Bizarre new allegations are emerging from a sex abuse case that has already shocked Missouri with charges that six men subjected the family's children to assaults ranging from rape to bestiality.
Court documents released to ABCNews.com this week claim that at one point, several children belonging to Burrell Edward Mohler Jr. were forced to help kidnap a man, and were then given knives and ordered to kill him.
The children have also told investigators that they remembered a girl held captive in the family's Bates City, Mo., basement. Police state in the documents that a woman has come forward to say she was kept in the Mohlers' basement where she gave birth to two children.
Court papers allege that Mohler Jr. and his father, Burrell Edward Mohler Sr. buried the first of the infants in the basement's dirt floor and quickly covered the space with cement.
The newest accusations are in addition to charges that Mohler Sr. and Jr. along with four other adult male members of their family subjected six young children to years of abuse.
The grotesque nature of the allegations along with investigators' unwillingness to make hardly any of the physical evidence public has some questioning whether the charges could be true.
Some of the Mohler's relatives have described the suspects as God-fearing, hardworking folks.
"These fellas have all had respectable jobs, and for this to come up so many years later," Ron Gamble, a relative of the accused family members, said, according to the Associated Press. "In this country, you're innocent until proven guilty. Have they found any evidence? I haven't heard of any."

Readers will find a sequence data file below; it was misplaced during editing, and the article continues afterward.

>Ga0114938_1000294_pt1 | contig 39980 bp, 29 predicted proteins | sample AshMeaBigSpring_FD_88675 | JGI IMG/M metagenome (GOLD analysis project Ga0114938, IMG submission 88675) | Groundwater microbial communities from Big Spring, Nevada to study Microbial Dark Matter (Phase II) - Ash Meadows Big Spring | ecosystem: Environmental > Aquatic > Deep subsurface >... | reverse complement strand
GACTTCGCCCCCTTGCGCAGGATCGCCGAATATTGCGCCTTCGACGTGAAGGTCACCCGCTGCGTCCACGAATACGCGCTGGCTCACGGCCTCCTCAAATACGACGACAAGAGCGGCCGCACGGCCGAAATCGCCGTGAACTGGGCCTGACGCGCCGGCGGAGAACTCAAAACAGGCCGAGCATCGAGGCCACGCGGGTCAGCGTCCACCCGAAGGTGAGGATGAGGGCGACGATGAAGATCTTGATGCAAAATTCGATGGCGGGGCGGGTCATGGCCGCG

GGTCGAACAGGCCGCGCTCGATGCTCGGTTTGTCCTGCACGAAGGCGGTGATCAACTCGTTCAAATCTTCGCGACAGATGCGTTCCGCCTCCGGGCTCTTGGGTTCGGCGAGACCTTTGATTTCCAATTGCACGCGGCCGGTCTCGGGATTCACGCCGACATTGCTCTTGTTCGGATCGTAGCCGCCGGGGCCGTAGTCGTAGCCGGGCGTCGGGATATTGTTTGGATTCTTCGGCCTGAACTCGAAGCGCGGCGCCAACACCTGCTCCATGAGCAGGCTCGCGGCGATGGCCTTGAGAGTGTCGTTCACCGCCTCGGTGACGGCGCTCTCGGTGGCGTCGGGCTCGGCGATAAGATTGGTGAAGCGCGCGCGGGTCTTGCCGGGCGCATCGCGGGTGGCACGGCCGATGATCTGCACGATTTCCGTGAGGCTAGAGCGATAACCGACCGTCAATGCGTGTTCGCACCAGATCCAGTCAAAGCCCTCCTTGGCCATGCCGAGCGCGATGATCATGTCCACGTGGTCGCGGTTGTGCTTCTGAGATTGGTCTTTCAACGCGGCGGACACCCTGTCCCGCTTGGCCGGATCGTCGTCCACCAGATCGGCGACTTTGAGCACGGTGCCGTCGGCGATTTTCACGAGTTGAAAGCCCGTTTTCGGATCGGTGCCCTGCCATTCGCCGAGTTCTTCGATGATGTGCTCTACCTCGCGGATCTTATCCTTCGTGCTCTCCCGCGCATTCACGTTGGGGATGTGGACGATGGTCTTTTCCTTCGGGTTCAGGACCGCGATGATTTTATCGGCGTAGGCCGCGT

Police would not say if a search of the house and surrounding property had turned up any evidence of the infant in the basement or the box the child was reportedly buried. Police also have not indicated they found any evidence of the man the children claimed was killed, even though they told investigators they helped dig a grave for him.
So far, no one has been charged with murder.
The children, who are now adults, have previously said they recorded their abuse ordeals on paper stuffed in jars buried on the property, but there is no indication those jars have been found.
Nevertheless, authorities who searched the expansive, rural property where the Mohlers lived for decades say they are confident their evidence will stand up in court.
"If we weren't sure of our investigation, we wouldn't be putting forth this much effort," Missouri State Highway Patrol Corporal Bill Lowe told ABCNews.com. "In the scope of a trial, yes I believe we have good evidence."
Search warrant returns indicate that police took pieces of bone of undetermined origin, containers of soil, glass fragments and a broken glass jar, among other items.
Authorities also seized computer evidence and pornographic books and magazines, some of them promoting incest, from Mohler Sr.'s Independence, Mo., home, the Associated Press reported while citing court documents.
"Anything as far as evidentiary value cannot be discussed," Lowe said, but added that investigators have confidence in the validity victims' testimonies.
"If we didn't feel the charges were warranted, then they wouldn't have been applied for," he said.